MILAN, ITALY - An unlikely patron of a film based on the reality of mental disability and social diversity, fashion mega house Gucci was the silent catalyst driving the movement behind the film Be Kind. The 84-minute documentary celebrates the beauty of being different and debuted at Milan's Anteo cinema this week, in a private viewing, before the city’s fashion and design elite.

The film is narrated by a charismatic 13 year old named Nino Monteleone, who despite his challenges with autism, possesses an incredible theatrical flair and talent for interviewing.

Nino embarks on a journey throughout Italy, with his mother, director, actress and producer Sabrina Paravicini. Their road trip begins in their Alpine hometown of Morbegno and reaches down to Rome and beyond where they meet Sofia, a swimmer with down syndrome and Roberto Saviano, an Italian journalist, writer and essayist who rose to fame with his book “Gomorrah,” an investigative report on the reality of the Naples Camorra mafia syndicate.

In his interview with Nino, Saviano, a mafia target, discusses his struggles with living under the protection of the Italian law enforcement authorities.

“Maybe I should be like you, Nino. Maybe I should describe diversity in pastel, rather than with a hammer,” Saviano confided.

As the film progresses, Nino digs deep into the reality of mental disability, in Italy, a country that benefits from a socialised yet underfunded medical system that is supported by doctors who are often well trained but underpaid.

Laura Boerci, an artist, educator and writer who sufferers from spinal muscular atrophy spoke about championing her disease, a neuromuscular disorder that attacks the muscles. After losing the use of her legs and arms, Boerci, who aspired to be a fashion designer, now exercises her creativity by painting, whilst holding a paintbrush between her lips. A local politician in a small town outside of Milan, Boerci said that fashion brands like Gucci should do more to include people with disabilities. “Fashion in the end makes people happy,” Boerci told Nino, noting one of her biggest achievements was producing a fashion show for people dealing with various handicaps.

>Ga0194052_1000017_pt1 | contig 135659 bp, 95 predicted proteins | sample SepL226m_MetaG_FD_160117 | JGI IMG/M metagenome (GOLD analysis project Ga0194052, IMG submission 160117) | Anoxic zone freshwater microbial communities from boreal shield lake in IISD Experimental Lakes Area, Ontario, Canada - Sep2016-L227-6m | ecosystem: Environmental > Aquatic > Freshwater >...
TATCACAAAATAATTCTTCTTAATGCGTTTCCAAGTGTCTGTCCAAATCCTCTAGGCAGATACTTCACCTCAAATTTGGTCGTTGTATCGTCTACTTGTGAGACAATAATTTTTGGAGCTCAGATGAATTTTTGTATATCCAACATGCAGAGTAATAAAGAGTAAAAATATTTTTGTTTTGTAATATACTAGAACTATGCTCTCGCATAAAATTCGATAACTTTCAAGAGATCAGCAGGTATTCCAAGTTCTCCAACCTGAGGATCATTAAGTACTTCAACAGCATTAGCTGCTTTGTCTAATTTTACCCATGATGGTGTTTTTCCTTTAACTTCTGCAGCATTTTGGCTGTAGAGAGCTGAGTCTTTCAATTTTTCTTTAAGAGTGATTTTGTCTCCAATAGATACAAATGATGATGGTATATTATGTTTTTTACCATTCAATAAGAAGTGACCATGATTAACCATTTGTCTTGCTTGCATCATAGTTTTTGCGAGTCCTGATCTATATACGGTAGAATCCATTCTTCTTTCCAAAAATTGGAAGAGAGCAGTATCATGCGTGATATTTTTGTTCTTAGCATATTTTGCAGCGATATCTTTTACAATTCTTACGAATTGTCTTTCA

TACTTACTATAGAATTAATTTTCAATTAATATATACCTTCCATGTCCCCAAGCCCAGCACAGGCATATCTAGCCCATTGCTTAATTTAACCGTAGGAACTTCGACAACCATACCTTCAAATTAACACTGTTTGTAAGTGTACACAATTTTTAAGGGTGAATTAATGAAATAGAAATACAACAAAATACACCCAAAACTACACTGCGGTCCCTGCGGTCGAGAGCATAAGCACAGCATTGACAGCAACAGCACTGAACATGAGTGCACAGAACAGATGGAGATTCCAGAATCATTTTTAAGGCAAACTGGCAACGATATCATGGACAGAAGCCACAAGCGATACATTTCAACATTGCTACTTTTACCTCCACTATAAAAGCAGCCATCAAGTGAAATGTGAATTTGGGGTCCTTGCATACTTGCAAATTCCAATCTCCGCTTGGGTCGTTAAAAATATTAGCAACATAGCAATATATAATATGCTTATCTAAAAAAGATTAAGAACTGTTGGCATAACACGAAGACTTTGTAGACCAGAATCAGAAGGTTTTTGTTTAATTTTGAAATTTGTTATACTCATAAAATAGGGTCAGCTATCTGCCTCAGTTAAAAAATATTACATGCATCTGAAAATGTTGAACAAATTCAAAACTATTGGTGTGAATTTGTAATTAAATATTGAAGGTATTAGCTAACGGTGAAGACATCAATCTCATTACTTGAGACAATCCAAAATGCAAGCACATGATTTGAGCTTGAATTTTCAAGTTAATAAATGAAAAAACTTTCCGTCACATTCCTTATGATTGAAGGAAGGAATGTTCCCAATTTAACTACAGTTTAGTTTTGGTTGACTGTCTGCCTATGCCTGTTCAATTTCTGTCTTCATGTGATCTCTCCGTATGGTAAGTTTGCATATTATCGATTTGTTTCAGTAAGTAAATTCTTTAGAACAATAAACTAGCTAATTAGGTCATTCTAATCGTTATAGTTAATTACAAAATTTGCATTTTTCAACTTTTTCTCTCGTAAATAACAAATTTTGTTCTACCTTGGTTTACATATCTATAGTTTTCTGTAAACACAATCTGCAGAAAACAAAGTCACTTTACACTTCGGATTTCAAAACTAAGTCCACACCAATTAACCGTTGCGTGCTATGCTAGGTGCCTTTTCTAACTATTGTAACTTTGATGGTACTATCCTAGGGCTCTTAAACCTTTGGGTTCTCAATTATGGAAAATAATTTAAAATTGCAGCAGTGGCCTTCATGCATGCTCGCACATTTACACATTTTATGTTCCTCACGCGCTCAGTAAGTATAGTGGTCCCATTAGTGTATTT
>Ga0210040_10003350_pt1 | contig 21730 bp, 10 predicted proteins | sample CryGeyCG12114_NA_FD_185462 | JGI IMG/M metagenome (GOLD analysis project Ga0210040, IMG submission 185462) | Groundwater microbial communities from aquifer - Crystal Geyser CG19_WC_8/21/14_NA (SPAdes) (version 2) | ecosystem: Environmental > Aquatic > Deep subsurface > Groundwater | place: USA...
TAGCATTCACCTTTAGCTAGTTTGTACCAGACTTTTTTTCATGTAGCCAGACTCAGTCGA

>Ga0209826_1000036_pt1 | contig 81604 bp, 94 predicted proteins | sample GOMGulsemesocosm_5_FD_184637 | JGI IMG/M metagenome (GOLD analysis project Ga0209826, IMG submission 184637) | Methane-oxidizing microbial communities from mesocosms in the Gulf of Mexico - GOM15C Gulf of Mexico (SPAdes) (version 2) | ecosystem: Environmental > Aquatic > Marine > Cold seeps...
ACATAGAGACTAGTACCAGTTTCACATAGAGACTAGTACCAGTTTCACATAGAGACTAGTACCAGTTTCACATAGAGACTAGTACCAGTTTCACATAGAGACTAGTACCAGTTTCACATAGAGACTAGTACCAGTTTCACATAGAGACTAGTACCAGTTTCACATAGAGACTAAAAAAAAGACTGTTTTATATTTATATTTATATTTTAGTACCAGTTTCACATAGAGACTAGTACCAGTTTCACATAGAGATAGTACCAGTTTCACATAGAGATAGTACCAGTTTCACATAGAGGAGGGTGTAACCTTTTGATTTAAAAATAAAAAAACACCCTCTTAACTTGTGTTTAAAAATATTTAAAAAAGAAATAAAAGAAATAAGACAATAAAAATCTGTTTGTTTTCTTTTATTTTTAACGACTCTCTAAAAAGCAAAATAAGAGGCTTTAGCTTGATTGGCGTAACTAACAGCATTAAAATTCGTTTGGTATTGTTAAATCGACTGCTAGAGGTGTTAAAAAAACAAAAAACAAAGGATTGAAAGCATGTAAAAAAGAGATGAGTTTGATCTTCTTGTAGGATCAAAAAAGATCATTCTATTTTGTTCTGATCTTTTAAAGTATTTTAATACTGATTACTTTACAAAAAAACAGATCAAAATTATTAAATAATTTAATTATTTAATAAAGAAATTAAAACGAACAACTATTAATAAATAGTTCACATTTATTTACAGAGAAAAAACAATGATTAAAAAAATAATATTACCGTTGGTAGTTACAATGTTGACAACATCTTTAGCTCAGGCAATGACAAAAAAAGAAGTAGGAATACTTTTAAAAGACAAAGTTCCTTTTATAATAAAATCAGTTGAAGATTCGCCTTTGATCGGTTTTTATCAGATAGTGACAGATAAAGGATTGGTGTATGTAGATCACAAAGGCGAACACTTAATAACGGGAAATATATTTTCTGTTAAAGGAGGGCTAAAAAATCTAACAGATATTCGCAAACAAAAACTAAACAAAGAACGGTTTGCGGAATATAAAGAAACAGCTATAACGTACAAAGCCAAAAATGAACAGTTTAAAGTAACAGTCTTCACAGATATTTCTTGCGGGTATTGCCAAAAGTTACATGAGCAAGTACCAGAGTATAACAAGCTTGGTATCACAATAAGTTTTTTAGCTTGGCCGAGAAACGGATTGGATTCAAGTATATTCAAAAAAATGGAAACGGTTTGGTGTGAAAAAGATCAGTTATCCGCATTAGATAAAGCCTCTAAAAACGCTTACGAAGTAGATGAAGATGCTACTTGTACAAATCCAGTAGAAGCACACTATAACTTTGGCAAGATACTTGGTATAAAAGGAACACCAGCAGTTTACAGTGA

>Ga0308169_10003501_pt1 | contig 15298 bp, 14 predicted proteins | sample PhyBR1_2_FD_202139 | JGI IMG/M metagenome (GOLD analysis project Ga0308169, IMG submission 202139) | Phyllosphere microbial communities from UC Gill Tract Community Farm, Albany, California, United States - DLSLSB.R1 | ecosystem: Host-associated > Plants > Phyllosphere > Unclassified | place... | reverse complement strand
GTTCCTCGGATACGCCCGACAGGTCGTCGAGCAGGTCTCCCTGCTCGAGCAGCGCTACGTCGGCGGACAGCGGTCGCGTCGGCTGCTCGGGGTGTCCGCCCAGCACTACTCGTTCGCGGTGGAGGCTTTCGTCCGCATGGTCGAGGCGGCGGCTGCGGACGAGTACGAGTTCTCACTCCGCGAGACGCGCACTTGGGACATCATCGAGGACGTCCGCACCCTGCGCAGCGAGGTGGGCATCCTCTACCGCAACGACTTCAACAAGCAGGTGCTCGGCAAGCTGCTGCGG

Gucci president and chief executive officer Marco Bizzarri told WWD last year that inclusiveness is top on the brand’s agenda, in terms of style, customer reach and campaigns. “In the past two years, we have implemented a complete turnaround of our company, following our mantra of being the voice of self-expression. Attracting, retaining and promoting talent, while celebrating ethnic, age, sexual and gender diversity, sexual orientation and gender identity across the company, is our mission, which is completely consistent with the vision of our parent company, Kering," Bizzarri said.

In addition to Gucci as a main sponsor, fashion brand strategist Helen Nonini served as executive and strategy producer. Nonini who brought Gucci on board as main sponsor of the film, has counselled a number of top luxury brands. She was also interviewed by Nino. In the interview, she discussed her struggles with being bullied as a child, upon moving to Italy from the Middle East.

Other participants include composer and renowed cellist Piero Salvatori, who donated the entire soundtrack.

Nino's voyage ultimately brought to the fore the growing concern over his own condition.

The number of individuals on the autism spectrum has risen exponentially over the last decade. Researchers at the Johns Hopkins Bloomberg School of Public Health contributed to a new U.S. Centers for Disease Control and Prevention reported earlier this year that autism in the United States rose 15% over the last two years.

The film, which has received national acclaim, will now travel to other major Italian cities like Torino, Rome, Bologna and Florence.

For more info, visit: lets-be-kind.com

 

 

 

Sofia Celeste
FAIRPLAY Editor-in-Chief

When she is not hunting down the latest in tech and fashion, Sofia Celeste is scouting artisan talent for her online magazine bacoluxury.com. Born in the US and raised on the Pacific Island of Guam, she went on to write for Dow Jones Newswires and the Wall Street Journal. Her work is now regularly published in top fashion publications NOWFASHION and WWD.

 

Photo: Be Kind

 

 

Photo: Be Kind